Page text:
The Liquid Rooms is a fitting venue for tonight’s Maximo Park gig. Back in 2005 when Maximo Park’s debut album A Certain Trigger was released, the nightclub played host to two weekly indie nights, where the band’s dance-floor friendly guitar pop was on heavy rotation, along with the mid noughties diet of Liber-View-Kaiser-Monkey-Killer-Party-tines. Judging by the average age of the audience members tonight, many of them probably swigged Apple VKs and shuffled in Converse on the sweaty dancefloor with your reviewer back in the day.

Now, over a decade and four more albums later, Maximo Park have outlived many of their peers and their particular brand of energetic guitar music can be viewed outside of this context. In many ways, Maximo Park are actually incredibly emo, their sound a catchy punk pop which wears its heart firmly on its sleeve. They have acknowledged this themselves, naming their last album Too Much Information as a reference to their unabashed soul-baring lyrics.

A band that is so ‘totes emosh’, with lyrics so plaintive and pleading (“I sleep with my hands across my chest and dream of you with someone else”, “I’ll do graffiti if you sing to me in French”, “I am young and I am lost”, etc) will always attract new youthful fans, just like Morrissey and the Manics, and they are squeezed up against the barrier tonight, singing every word.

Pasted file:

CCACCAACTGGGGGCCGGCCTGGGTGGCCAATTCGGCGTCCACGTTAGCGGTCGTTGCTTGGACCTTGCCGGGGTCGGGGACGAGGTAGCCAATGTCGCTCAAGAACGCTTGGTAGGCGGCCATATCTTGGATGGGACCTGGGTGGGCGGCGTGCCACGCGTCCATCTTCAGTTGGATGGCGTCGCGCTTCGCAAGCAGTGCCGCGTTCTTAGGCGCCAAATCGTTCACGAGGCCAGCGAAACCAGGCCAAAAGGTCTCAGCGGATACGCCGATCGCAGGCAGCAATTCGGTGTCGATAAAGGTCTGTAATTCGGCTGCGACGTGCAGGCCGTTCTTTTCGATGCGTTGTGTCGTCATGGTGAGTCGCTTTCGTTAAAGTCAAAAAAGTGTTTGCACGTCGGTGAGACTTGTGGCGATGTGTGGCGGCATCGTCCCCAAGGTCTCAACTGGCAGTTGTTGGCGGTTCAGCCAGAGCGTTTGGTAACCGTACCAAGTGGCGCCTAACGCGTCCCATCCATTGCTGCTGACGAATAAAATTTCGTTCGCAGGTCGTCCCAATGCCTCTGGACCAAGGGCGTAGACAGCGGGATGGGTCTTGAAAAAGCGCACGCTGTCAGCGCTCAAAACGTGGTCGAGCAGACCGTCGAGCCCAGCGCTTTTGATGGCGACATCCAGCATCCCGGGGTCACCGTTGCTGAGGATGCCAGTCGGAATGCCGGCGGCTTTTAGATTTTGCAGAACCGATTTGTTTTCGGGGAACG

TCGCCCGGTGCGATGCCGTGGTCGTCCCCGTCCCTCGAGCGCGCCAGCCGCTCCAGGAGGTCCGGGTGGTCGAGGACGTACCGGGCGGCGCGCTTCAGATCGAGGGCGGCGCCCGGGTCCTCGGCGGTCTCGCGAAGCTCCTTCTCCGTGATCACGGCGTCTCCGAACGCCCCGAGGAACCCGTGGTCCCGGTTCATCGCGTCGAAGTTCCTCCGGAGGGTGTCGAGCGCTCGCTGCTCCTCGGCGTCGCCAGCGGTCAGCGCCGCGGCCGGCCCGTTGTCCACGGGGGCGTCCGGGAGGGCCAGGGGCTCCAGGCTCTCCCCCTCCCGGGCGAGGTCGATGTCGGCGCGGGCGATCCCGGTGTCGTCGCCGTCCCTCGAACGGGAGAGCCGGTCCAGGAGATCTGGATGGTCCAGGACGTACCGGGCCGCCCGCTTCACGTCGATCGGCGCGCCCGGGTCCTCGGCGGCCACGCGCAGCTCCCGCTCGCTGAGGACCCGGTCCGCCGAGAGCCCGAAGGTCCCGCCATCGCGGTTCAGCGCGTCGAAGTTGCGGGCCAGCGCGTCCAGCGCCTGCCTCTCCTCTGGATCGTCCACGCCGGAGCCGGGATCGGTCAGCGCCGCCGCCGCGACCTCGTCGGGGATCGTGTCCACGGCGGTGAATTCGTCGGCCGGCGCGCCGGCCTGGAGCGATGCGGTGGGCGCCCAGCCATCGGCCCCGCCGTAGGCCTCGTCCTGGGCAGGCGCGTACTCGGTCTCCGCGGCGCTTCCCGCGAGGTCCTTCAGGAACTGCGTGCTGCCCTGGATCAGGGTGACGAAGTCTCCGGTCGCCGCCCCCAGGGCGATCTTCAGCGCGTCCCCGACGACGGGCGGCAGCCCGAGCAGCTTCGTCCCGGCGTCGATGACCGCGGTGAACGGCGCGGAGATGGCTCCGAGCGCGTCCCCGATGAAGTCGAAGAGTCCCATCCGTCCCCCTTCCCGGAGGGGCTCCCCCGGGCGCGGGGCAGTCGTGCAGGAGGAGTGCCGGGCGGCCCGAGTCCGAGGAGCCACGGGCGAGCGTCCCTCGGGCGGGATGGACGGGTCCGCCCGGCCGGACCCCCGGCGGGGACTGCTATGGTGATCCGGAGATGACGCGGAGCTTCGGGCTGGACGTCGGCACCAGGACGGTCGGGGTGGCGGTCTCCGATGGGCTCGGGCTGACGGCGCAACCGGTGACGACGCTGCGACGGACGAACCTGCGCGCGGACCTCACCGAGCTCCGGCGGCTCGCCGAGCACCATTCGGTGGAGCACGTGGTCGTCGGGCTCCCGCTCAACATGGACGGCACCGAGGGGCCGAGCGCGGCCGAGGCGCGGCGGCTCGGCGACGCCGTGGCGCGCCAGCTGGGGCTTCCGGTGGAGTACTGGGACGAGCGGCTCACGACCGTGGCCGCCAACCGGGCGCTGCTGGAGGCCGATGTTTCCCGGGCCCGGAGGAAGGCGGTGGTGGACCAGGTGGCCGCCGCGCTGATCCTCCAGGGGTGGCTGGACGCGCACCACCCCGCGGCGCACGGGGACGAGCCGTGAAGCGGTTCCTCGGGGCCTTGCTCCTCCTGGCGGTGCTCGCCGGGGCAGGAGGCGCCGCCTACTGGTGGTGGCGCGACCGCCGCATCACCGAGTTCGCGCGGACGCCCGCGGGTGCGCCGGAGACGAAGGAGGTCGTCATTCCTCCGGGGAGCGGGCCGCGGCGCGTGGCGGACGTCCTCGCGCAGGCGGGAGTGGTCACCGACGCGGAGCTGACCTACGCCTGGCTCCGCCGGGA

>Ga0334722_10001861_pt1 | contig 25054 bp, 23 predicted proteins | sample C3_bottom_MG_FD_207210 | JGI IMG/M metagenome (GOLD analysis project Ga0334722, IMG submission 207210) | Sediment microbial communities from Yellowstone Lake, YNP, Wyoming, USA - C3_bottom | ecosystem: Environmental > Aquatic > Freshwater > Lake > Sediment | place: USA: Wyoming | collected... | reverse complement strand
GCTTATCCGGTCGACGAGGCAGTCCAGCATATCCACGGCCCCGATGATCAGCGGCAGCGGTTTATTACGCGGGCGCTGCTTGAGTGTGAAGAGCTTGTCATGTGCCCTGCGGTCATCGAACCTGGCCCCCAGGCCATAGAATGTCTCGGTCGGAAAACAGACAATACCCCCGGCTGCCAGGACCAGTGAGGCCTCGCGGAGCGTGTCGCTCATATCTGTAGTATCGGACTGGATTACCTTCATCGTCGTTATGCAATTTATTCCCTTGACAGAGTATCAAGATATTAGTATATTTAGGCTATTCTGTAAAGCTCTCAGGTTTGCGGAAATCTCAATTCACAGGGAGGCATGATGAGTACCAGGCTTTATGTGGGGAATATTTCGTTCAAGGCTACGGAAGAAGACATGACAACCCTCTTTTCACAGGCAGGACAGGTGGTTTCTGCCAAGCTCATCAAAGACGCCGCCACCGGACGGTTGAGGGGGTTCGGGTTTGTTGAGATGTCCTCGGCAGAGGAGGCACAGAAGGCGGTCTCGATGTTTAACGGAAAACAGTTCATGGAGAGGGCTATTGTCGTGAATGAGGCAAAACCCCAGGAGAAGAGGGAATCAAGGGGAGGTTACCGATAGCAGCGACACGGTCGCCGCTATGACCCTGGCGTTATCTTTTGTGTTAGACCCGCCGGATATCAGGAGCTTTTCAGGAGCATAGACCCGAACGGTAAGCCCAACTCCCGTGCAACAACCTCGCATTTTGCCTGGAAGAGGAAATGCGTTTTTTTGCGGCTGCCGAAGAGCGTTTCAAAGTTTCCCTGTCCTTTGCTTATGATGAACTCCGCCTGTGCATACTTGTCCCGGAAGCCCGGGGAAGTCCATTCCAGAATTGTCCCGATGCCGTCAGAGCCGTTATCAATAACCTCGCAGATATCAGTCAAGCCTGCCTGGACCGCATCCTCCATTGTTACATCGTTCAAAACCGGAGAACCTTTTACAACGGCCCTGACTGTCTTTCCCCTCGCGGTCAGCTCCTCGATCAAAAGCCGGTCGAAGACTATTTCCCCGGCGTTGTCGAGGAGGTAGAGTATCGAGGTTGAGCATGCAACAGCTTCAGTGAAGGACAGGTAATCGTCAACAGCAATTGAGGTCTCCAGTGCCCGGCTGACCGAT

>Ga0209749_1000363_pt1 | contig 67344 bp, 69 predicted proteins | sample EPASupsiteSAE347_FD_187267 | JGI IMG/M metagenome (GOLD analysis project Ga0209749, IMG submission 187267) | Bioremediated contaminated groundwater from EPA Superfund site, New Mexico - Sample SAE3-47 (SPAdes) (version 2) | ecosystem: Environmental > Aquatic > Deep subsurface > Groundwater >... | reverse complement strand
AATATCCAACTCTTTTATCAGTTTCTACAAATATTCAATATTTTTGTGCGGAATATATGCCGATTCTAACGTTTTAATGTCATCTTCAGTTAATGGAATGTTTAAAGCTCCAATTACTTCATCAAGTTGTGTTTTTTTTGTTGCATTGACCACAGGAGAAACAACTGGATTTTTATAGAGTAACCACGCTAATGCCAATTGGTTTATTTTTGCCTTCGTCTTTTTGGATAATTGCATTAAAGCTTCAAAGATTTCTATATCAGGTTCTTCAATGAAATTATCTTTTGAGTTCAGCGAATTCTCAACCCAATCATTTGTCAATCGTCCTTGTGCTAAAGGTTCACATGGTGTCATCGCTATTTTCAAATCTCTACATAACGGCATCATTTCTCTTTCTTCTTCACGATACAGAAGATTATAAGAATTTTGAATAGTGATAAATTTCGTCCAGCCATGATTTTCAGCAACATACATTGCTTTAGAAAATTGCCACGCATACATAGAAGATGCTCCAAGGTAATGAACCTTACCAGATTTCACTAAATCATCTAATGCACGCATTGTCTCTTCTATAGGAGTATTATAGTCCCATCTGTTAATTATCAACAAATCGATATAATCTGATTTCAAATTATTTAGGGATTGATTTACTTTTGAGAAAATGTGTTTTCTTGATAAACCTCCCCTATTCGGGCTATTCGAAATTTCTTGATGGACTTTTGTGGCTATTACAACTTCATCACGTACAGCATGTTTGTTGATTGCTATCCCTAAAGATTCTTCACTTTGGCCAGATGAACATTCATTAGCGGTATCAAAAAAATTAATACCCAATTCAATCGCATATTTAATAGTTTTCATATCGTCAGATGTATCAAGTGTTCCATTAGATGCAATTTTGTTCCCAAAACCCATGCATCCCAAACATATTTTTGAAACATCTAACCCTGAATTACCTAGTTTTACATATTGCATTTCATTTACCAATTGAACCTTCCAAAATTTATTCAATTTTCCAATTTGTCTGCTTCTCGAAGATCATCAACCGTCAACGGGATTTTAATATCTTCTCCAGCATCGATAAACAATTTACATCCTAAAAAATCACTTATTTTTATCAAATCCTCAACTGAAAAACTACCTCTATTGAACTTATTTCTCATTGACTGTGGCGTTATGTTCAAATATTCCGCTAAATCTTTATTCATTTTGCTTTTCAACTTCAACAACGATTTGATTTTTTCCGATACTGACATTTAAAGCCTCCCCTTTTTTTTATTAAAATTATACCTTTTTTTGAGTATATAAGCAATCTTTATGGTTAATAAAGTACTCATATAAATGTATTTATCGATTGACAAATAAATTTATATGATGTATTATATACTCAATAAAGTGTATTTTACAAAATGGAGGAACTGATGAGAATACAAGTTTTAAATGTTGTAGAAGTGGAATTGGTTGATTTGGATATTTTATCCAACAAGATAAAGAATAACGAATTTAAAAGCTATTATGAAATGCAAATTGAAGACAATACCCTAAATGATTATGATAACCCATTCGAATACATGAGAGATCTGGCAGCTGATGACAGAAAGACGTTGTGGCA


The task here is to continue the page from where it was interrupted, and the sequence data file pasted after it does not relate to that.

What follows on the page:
This show is a rescheduled one-off date, not part of a tour, and the band are visibly enjoying playing live again, which can be felt in the audience and feeds into a pre-Christmas party atmosphere, no doubt aided by the Liquid Rooms novel two-pint plastic cups. It is pleasing to be reminded that while their lyrics are romantic and cerebral (and some would say downright pretentious), the band have a very visceral power when playing live. The energy of frontman Paul Smith is quite astounding and contagious. Jumping, pirouetting and occasionally shouting into a megaphone and the faces of those in the front row, he is a brilliant frontman.

Many of the songs they play tonight – Girls Who Play Guitar, Going Missing, Give Get Take – are firm favourites, and the crowd shout the lyrics back at the band. For us oldies, many of the earlier songs are nostalgic reminders of the dancefloors and parties of our late teens and early twenties.

It’s not simply a nostalgia fest though, and the dancing doesn’t stop when they play a new song off their forthcoming album, “about empathy”, apparently. It’s a jerky, robotic number, both awkward and catchy, and it gets a warm welcome from the audience, boding well for fans’ reception of new material.

The musical landscape and trends have certainly changed since their debut was nominated for the Mercury, and the crowds are perhaps not as big as they used to be, but tonight’s sold out show is a joyful celebration of a much-loved band – long may they continue.